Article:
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Letter from New York, 5-24: Bang the Drum Repeatedly
Parker Picks a Peaked Palette

By Philip W. Sandstrom
Copyright 2007 Philip W. Sandstrom

NEW YORK -- I was encouraged to see David Parker and the Bang Group's "Hour Upon the Stage," as I did May 11 at Dance Theater Workshop, by an especially poignant e-mail Parker sent to friends and colleagues asking them to see his new show. These letters are common; I read them all and comment on many. What caught my eye and piqued my interest was Parker's statement, "I've made a really different kind of work for the Bang Group with a new darker tone."

Once charmed and amused by Parker's work in the early years of his company, I have slowly become immune to what has developed into his standard fare. I have ceased to be inspired by his body percussion vocabulary. It's not because the movement became predictable, it's because the presence of the body percussion has become inevitable. Perhaps for him it has become such a strident signature of his work that it is now a given.

Thanks to Parker's e-mail note, I attended this show with expectations of a completely new Bang Group presentation. I was disappointed to discover much of the same vocabulary had remained as it ever was, even though the style of the work has changed.

Despite my disappointment with the obligatory body percussion, I was rewarded with moments of beauty and brilliance and pleasant surprises. There were also confusing non-sequiturs. In each case the section began in a promising and unique manner but quickly succumbed to an often witty but now formulaic demonstration of slaps, taps, stomps, clomps, and claps. A few examples of the above, in no special order:

The opening of "Hour Upon the Stage" was striking and dramatic. The dancers entered from stage left and one by one dropped into singular pools of light, appearing to splash away comfortably within their private confines. This pool motif continued through a variety of duets and more solos that became punctuated by the sounds of coughs and shshshes (like the sound of running water) in addition to the body percussion of slaps, taps, stomps, clomps, and claps that have signified the Bang Group since its birth.

A surprising moment occurred just when I was yearning for some non-percussive sounds. Out of nowhere, Franz Schubert's "Ave Maria" (the singer is not credited in the recording) filled the theater to accompany a woman jumping like she had springs in her shoes. The rest of the company joined her onstage, posing with their left arms extended like flamenco dancers and their feet planted in complement. But too soon, music relief ended with a men's duet, performed in a center pool of light. As the pair clung together their moment dissolved into body percussion, now accompanied by their own whistling.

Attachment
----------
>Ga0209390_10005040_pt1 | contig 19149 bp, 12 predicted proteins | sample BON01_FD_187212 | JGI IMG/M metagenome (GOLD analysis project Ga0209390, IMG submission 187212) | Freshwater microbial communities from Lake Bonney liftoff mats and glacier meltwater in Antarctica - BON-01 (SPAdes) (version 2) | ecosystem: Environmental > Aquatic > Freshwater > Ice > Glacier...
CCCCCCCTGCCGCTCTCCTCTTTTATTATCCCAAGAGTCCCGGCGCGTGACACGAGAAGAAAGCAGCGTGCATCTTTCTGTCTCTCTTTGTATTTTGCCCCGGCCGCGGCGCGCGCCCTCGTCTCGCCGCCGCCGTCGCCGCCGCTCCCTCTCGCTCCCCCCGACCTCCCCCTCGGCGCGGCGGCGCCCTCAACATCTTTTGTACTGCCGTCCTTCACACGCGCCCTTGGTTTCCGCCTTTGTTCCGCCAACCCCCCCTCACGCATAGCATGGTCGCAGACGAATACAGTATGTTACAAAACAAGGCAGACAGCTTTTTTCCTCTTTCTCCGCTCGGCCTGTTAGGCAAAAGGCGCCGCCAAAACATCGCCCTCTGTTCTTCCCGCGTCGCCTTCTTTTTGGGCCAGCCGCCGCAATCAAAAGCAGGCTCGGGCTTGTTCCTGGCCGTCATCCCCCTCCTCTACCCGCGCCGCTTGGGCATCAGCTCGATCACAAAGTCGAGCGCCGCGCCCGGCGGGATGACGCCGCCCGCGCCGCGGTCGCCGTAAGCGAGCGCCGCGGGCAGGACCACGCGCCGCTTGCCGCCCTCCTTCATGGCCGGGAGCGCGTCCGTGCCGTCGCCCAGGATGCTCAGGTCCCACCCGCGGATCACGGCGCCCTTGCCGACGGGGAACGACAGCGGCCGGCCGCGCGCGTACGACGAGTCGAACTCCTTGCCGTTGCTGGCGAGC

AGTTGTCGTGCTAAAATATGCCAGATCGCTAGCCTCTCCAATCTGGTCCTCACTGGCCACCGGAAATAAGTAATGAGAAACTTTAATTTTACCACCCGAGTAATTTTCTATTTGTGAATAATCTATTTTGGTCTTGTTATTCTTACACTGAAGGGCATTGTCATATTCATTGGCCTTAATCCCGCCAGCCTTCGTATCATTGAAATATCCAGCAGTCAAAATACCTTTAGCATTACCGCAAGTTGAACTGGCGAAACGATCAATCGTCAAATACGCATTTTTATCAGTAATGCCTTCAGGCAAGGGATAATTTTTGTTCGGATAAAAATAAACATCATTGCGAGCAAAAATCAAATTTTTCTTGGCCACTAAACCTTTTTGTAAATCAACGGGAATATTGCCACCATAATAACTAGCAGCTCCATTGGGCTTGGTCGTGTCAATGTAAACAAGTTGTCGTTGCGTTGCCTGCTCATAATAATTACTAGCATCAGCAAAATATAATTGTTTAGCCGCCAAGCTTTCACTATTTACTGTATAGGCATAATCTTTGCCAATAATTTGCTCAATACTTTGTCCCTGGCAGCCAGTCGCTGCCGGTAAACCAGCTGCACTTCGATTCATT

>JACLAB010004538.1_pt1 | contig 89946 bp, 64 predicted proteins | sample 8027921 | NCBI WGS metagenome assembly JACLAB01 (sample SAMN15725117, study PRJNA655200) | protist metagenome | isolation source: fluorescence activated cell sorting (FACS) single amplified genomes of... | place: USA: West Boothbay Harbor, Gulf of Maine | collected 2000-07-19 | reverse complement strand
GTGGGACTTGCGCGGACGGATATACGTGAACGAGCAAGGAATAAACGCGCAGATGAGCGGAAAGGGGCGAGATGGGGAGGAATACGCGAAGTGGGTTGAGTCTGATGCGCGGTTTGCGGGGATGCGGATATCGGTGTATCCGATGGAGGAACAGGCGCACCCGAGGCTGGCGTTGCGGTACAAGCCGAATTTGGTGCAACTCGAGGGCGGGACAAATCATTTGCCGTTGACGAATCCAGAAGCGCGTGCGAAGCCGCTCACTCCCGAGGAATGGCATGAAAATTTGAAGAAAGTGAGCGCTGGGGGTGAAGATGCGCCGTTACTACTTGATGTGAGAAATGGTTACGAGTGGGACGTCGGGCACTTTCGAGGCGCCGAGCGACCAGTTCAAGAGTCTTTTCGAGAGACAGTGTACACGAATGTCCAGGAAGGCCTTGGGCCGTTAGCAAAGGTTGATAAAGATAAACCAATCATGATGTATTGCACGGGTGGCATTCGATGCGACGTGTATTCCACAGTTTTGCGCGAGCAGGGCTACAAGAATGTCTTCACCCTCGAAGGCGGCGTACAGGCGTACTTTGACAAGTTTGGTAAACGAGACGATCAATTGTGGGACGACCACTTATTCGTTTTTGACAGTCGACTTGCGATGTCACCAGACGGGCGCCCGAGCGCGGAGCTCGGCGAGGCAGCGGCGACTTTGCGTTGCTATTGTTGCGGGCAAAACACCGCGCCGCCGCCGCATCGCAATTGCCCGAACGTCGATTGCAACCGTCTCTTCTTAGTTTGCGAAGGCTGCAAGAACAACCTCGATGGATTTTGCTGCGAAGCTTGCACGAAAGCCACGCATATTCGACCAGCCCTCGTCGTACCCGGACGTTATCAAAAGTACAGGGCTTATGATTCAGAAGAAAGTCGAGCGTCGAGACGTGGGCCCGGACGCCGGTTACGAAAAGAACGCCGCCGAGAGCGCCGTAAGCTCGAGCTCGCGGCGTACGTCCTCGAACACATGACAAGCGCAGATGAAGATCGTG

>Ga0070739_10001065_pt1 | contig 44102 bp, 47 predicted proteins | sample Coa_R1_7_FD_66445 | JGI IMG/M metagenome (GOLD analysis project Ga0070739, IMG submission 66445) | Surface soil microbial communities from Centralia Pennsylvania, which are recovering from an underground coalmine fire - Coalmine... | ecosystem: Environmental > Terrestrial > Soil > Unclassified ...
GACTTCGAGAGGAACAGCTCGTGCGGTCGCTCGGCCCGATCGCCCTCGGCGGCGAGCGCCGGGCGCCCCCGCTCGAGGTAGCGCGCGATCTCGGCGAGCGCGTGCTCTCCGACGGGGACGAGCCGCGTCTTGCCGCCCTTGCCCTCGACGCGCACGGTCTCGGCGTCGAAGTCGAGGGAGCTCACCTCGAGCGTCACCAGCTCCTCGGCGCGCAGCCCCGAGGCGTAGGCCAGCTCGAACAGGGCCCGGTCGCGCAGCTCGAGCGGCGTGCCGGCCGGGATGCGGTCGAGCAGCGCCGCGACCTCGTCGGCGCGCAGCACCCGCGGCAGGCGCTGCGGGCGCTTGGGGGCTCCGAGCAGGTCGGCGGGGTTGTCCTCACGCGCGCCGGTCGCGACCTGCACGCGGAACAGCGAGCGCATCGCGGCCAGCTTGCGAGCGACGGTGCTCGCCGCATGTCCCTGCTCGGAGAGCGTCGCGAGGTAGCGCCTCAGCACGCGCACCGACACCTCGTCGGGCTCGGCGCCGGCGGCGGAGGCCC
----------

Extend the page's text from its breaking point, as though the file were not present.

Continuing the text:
In a moment of beauty, a man ran backwards in a circle while bathed in luscious blue light, opening a new section, which promised a new movement theme. He was joined by another man who moved across the stage changing from pose to pose with a balletic flair. But as they both began stumbling toward the each other their body percussion began, as two men standing and falling upstage in a sympathetic rhythm accompanied them.

In a fine non-sequitur, a male duet devolved into a slow tap routine accompanied by the pair's whistling of "Suwannee River," by Stephen Foster. The juxtaposition -- a controversial song from Dixie scoring a soft-shoe routine done in a wild-leg-swinging style -- was provocative, but this stuff came and went without comment.

In another expression of beauty, a solo woman in red meandered through pools of light, dancing something different and unique within each circle. She exuded confidence and control while expressing the freedom that joyful moment can telegraph. But she was shortly joined by a second woman, and a second duet of women, all of whom struck up the body percussion routine.

In a continuation of the non-sequitur, the scene shifted into the tune from the traditional song "Oh, Shenandoah!," which accompanied two romantic pas de deux. The dancers glowed as they were bathed in warm apricot light sidelight. But again, this touching relief was soon broken by the return of body percussion at stage center. This time, a surprise followed with a chorus line of kicks, slaps, and stomps that for once seemed organically derived from the movement pattern. In this case, the dancers crossed the stage diagonally from upstage right to down left, making a strong dramatic statement echoing Busby Berkley and completed with extensive floor work that culminated with the entire company prone like broken mechanical toys.

The piece returned to a more humorous motif when the chords of Henry Mancini and Johnny Mercer's "Moon River," from the "Breakfast at Tiffany's" soundtrack, filled the air as lighting designer Kathy Kaufman painted the stage with waves on a magical blue background, creating an environment that complimented the river concept. She completed the atmospheric look with a moving circle of light, resembling a setting moon, on the back wall of the stripped down DTW stage, which was devoid of all fabric and masking.

The final section began with strong solos by Marta Miller and Jeffrey Kazin, soon joined by the entire company, alternately rolling on the floor, standing, and falling. In a touch of tenderness and melancholy, the show closed with Kazin exiting into the house and up the audience stairway while his colleagues pined and waved good-bye.

At first glance Parker appears to be seeking out new avenues. He has created some short and wonderful moments in "Hour Upon the Stage." But by relying on a familiar structure and by filling the space between these moments with his signature body percussion he has, unfortunately, chosen the road well traveled.

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